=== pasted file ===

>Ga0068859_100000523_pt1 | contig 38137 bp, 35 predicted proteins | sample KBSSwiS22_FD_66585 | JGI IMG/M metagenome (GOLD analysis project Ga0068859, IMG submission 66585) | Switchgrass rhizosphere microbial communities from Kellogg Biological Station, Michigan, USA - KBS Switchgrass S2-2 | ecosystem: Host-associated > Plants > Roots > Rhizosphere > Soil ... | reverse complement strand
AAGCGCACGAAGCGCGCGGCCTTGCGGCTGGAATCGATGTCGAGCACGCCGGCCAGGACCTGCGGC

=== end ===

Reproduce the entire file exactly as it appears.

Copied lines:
>Ga0068859_100000523_pt1 | contig 38137 bp, 35 predicted proteins | sample KBSSwiS22_FD_66585 | JGI IMG/M metagenome (GOLD analysis project Ga0068859, IMG submission 66585) | Switchgrass rhizosphere microbial communities from Kellogg Biological Station, Michigan, USA - KBS Switchgrass S2-2 | ecosystem: Host-associated > Plants > Roots > Rhizosphere > Soil ... | reverse complement strand
AAGCGCACGAAGCGCGCGGCCTTGCGGCTGGAATCGATGTCGAGCACGCCGGCCAGGACCTGCGGC